Looking at Elena Kagan, and Seeing Myself

It has been an incredible week for Jewish women. The confirmation of Elena Kagan as the next Supreme Court justice, bringing the total number of women to three and the total number of Jewish women to two, has the effect on me of lighting fireworks in my soul. Despite all the rubbish women have to put up with in society and in Judaism, this is a moment when I can put that all aside and think, “Yes, Jewish women can!”

One of the greatest moments for me in the process that began with President Obama’s May 10 announcement of her nomination, was watching law professor and former prosecutor Paul Butler on PBS NewsHour analyze the significance of her appointment. After coolly describing some of her many strengths — pragmatism, moderation, swift negotiation, mental agility, and wit — he diverted from his dispassion, smiled and said, “She’s brilliant and she’s charming!” Wow, I thought. Really smart people love and appreciate her. That is just so wonderful.

This was quite a comforting experience for me for deeper reasons as well. When she first entered the public scene, it was inevitable that her appearance, her sexuality and her personal life would take center stage — and it did, as my Sisterhood colleagues noted. We’ve all heard stories about how appearance matters in professional advancement — how traditionally attractive people are not only more likely to get the job but are more likely to be considered smart and competent, regardless of what their resumes or performance indicate.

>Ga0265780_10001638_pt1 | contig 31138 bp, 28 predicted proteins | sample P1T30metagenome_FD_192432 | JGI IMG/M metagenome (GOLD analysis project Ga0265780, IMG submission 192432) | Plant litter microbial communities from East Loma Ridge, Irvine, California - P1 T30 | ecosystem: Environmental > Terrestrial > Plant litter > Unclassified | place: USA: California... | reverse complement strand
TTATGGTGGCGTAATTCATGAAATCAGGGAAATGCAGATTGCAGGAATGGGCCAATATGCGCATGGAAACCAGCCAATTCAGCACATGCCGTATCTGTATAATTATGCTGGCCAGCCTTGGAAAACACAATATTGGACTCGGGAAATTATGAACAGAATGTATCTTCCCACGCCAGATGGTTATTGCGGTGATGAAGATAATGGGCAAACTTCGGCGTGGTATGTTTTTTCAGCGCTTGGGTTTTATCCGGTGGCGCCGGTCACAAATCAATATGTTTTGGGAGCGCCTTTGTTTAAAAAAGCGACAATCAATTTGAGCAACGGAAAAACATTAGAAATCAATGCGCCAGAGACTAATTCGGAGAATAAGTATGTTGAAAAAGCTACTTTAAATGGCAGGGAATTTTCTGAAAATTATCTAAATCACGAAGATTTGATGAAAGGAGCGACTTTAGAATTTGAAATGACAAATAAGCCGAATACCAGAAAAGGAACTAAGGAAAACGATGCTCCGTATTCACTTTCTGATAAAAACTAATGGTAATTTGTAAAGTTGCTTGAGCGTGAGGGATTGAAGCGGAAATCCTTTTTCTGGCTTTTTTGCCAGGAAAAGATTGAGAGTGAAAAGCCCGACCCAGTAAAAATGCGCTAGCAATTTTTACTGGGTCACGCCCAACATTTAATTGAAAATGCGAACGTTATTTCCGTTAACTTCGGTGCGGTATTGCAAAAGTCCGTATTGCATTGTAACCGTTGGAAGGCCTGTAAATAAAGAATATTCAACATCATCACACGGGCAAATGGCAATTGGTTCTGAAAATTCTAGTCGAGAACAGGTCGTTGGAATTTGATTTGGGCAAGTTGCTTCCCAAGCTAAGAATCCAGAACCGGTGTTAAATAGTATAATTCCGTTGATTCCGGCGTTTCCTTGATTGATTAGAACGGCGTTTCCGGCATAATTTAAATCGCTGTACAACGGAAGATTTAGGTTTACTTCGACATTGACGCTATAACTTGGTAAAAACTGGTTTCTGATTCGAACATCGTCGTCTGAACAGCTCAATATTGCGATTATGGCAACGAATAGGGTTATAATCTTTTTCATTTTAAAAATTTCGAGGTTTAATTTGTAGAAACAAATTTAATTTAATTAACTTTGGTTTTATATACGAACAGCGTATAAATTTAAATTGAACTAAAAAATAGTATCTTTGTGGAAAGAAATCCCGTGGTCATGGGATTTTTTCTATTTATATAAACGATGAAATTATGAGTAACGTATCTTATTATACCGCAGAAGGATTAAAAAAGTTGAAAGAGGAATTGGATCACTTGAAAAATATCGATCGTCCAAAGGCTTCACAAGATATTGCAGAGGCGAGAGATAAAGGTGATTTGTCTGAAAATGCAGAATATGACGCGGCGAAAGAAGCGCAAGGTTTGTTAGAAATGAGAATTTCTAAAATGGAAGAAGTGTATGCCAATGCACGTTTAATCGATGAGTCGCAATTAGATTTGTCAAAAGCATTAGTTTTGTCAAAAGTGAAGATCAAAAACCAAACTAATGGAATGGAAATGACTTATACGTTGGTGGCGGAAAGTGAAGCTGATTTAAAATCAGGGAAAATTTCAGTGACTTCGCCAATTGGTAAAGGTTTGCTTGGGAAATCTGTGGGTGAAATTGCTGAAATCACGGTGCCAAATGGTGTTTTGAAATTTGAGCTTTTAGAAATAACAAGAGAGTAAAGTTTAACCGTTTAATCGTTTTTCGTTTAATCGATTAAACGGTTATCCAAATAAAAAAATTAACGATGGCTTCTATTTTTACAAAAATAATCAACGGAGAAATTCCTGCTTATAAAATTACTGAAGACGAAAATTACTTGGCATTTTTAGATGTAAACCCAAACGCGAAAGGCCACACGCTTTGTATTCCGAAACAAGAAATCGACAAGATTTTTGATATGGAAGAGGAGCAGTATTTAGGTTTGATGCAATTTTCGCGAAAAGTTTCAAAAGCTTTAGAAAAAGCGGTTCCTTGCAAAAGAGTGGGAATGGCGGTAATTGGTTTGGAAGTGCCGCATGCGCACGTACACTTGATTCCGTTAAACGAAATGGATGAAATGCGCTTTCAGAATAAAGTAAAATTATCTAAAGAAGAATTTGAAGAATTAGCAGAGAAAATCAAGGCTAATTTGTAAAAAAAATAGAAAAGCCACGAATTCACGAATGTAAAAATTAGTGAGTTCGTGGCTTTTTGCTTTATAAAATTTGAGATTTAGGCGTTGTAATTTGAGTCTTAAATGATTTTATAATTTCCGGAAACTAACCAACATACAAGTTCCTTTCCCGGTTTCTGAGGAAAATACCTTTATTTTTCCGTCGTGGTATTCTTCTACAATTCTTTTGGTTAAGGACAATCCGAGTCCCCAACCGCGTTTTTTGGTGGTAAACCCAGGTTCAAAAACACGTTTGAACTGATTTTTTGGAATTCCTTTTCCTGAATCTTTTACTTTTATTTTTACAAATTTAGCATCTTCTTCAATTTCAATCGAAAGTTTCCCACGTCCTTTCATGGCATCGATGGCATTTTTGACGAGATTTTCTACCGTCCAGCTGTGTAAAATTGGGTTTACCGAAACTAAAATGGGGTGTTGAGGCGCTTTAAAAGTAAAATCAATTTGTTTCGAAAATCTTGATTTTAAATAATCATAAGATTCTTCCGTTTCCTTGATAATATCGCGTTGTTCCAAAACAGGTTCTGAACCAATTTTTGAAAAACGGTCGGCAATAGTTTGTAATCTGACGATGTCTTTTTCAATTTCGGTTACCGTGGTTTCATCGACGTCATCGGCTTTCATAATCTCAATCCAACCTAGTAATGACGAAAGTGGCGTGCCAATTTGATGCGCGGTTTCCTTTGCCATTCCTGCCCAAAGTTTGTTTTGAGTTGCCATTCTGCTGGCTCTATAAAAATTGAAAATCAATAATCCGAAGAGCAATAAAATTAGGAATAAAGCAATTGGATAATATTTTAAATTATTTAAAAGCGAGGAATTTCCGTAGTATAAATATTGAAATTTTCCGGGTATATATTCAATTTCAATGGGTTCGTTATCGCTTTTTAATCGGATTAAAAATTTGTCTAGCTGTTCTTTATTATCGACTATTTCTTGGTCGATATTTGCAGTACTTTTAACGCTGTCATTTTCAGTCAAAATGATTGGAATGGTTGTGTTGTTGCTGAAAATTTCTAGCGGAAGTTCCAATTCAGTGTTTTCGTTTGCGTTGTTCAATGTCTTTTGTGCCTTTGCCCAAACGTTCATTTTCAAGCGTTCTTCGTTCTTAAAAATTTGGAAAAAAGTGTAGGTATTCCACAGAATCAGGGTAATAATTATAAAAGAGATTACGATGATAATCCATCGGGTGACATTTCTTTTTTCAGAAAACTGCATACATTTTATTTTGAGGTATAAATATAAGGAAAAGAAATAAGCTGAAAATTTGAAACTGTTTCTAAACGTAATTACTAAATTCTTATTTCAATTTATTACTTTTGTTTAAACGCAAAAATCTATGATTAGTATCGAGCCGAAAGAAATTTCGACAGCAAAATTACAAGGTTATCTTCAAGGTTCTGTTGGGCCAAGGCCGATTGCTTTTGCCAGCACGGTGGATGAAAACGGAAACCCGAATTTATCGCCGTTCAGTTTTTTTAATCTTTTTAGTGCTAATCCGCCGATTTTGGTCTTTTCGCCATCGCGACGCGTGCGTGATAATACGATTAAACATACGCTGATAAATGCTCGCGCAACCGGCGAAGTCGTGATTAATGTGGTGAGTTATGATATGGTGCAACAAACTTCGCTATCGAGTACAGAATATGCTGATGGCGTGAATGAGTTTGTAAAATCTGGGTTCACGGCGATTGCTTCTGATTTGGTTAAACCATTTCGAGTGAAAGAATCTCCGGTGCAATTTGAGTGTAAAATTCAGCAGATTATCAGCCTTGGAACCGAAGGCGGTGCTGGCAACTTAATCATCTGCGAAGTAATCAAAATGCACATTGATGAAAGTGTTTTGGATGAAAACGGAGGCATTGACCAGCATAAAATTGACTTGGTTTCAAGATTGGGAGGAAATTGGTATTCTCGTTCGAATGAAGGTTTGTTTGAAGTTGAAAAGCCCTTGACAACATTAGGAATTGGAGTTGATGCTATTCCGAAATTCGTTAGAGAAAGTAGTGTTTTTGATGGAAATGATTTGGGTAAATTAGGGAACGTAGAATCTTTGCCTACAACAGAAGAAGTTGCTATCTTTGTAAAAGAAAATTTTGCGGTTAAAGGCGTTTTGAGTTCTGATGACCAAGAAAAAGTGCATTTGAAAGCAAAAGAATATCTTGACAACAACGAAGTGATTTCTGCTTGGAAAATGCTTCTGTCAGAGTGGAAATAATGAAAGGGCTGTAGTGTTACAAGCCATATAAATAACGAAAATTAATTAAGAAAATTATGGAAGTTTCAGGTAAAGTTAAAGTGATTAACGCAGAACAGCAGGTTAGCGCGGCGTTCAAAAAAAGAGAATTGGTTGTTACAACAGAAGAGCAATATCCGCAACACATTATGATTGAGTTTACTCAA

So of course there are people in this world that looked at Elena Kagan and saw what some men I know see: double chin. What can I say? I look at Elena Kagan and see myself. (I love that we almost share at least a first name). I’m short, I have gray hair and a zillion wrinkles, and lots of extra flesh where it shouldn’t be, and I’ve had a double chin ever since I was a teenager. I, like so many other women I know, look at myself in the mirror and think, ich. Sure, I write about feminism and body image and I can talk the talk. But at the end of the day, all I see on myself, really, is the double chin.

But now that Elena Kagan is up there, I think to myself: It’s time for me to get past my own chin. When Paul Butler said “She’s brilliant and she’s charming,” I thought, he doesn’t even notice her chin! That made me just cry. To be loved, double chin and all, for her wonderful skills and personality, well, that is just a gift. To be seen and appreciated for all her wonderful qualities, for her mind and heart and terrific wit, well, that is the dream of all women, isn’t it?

Even those of us who are trying so hard to speak out on behalf of other women still struggle with our own inner demons. I guess it’s time. It’s time for me to admit the truth about how I feel about my own body. And it’s time for me to let it go, to love my chin and my own flesh, and to dance for joy at the possibilities for women in this world. Thank you, Elena Kagan, for being brilliant and charming, and for reminding us that we deserve love and respect and the admiration of good people. Justice Elena Kagan is my new hero.

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Looking at Elena Kagan, and Seeing Myself

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